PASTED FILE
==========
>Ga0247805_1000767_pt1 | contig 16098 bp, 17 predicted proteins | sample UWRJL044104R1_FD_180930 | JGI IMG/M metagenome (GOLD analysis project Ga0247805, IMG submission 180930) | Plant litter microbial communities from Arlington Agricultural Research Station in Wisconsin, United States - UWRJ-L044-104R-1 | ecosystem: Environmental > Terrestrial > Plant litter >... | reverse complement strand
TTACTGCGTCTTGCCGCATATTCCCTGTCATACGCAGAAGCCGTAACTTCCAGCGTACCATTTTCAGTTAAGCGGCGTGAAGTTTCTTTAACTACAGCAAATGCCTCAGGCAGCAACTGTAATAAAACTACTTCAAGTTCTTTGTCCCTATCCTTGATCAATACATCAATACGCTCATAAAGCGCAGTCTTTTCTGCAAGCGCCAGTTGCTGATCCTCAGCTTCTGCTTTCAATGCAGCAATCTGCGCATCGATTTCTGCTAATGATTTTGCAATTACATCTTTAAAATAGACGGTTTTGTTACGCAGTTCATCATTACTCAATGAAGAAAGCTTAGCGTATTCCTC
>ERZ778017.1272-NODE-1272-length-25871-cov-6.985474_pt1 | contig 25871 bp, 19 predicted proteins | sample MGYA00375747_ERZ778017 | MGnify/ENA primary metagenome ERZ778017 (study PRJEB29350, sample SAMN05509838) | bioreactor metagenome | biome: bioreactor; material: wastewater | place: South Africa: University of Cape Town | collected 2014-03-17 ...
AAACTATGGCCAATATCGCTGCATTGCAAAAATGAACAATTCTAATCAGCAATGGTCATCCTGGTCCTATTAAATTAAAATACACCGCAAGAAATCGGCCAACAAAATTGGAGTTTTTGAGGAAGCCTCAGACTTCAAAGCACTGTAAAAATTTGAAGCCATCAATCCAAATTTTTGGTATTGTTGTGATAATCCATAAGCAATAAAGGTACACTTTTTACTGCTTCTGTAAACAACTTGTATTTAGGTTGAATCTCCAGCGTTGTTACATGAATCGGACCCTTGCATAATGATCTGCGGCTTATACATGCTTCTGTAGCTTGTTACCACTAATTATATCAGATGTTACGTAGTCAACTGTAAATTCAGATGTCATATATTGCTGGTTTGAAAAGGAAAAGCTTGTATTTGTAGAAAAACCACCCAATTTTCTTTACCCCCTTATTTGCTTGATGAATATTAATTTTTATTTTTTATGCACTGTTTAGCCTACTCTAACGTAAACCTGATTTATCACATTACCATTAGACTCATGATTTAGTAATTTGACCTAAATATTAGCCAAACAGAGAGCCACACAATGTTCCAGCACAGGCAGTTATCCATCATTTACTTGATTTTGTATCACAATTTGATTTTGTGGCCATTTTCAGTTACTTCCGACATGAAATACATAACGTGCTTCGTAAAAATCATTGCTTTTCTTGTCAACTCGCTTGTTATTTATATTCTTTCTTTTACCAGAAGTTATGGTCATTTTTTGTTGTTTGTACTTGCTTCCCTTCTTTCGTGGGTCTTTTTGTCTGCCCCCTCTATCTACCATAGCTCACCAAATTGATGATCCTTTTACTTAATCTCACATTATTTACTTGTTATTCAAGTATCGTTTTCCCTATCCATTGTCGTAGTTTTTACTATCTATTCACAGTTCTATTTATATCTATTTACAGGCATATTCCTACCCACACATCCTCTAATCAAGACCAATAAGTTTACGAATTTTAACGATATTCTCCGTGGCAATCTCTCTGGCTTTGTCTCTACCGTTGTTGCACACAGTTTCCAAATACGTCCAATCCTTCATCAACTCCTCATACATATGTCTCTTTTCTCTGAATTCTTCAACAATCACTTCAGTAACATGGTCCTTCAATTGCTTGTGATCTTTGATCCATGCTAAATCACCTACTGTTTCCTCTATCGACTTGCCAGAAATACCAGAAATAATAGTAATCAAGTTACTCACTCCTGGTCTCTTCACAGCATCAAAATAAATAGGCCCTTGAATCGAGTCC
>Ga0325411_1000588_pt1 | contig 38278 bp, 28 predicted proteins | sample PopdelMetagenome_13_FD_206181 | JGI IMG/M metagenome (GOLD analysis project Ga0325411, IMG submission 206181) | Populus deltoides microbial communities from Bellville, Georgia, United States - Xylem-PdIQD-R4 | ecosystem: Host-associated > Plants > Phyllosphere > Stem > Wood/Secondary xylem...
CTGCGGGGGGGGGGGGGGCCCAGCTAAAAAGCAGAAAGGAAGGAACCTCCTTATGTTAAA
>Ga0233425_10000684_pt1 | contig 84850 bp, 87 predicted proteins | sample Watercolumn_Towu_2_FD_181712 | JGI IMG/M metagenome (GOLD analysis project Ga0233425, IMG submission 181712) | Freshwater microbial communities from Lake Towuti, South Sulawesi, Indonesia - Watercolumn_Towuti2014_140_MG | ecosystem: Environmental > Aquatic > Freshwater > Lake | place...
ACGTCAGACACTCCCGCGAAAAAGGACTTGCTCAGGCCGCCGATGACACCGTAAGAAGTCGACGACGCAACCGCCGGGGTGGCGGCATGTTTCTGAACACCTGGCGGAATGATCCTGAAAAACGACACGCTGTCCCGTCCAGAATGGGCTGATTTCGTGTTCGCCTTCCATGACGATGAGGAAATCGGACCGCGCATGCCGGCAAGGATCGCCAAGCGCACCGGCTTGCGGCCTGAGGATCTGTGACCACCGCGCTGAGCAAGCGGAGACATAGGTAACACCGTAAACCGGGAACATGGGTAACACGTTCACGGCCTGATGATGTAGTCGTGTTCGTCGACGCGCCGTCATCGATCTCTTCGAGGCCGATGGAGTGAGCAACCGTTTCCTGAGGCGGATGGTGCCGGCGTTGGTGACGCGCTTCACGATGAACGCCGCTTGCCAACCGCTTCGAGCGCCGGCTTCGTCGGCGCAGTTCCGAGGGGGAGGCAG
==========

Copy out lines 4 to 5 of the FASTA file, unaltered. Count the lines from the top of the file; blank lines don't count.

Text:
AAACTATGGCCAATATCGCTGCATTGCAAAAATGAACAATTCTAATCAGCAATGGTCATCCTGGTCCTATTAAATTAAAATACACCGCAAGAAATCGGCCAACAAAATTGGAGTTTTTGAGGAAGCCTCAGACTTCAAAGCACTGTAAAAATTTGAAGCCATCAATCCAAATTTTTGGTATTGTTGTGATAATCCATAAGCAATAAAGGTACACTTTTTACTGCTTCTGTAAACAACTTGTATTTAGGTTGAATCTCCAGCGTTGTTACATGAATCGGACCCTTGCATAATGATCTGCGGCTTATACATGCTTCTGTAGCTTGTTACCACTAATTATATCAGATGTTACGTAGTCAACTGTAAATTCAGATGTCATATATTGCTGGTTTGAAAAGGAAAAGCTTGTATTTGTAGAAAAACCACCCAATTTTCTTTACCCCCTTATTTGCTTGATGAATATTAATTTTTATTTTTTATGCACTGTTTAGCCTACTCTAACGTAAACCTGATTTATCACATTACCATTAGACTCATGATTTAGTAATTTGACCTAAATATTAGCCAAACAGAGAGCCACACAATGTTCCAGCACAGGCAGTTATCCATCATTTACTTGATTTTGTATCACAATTTGATTTTGTGGCCATTTTCAGTTACTTCCGACATGAAATACATAACGTGCTTCGTAAAAATCATTGCTTTTCTTGTCAACTCGCTTGTTATTTATATTCTTTCTTTTACCAGAAGTTATGGTCATTTTTTGTTGTTTGTACTTGCTTCCCTTCTTTCGTGGGTCTTTTTGTCTGCCCCCTCTATCTACCATAGCTCACCAAATTGATGATCCTTTTACTTAATCTCACATTATTTACTTGTTATTCAAGTATCGTTTTCCCTATCCATTGTCGTAGTTTTTACTATCTATTCACAGTTCTATTTATATCTATTTACAGGCATATTCCTACCCACACATCCTCTAATCAAGACCAATAAGTTTACGAATTTTAACGATATTCTCCGTGGCAATCTCTCTGGCTTTGTCTCTACCGTTGTTGCACACAGTTTCCAAATACGTCCAATCCTTCATCAACTCCTCATACATATGTCTCTTTTCTCTGAATTCTTCAACAATCACTTCAGTAACATGGTCCTTCAATTGCTTGTGATCTTTGATCCATGCTAAATCACCTACTGTTTCCTCTATCGACTTGCCAGAAATACCAGAAATAATAGTAATCAAGTTACTCACTCCTGGTCTCTTCACAGCATCAAAATAAATAGGCCCTTGAATCGAGTCC
>Ga0325411_1000588_pt1 | contig 38278 bp, 28 predicted proteins | sample PopdelMetagenome_13_FD_206181 | JGI IMG/M metagenome (GOLD analysis project Ga0325411, IMG submission 206181) | Populus deltoides microbial communities from Bellville, Georgia, United States - Xylem-PdIQD-R4 | ecosystem: Host-associated > Plants > Phyllosphere > Stem > Wood/Secondary xylem...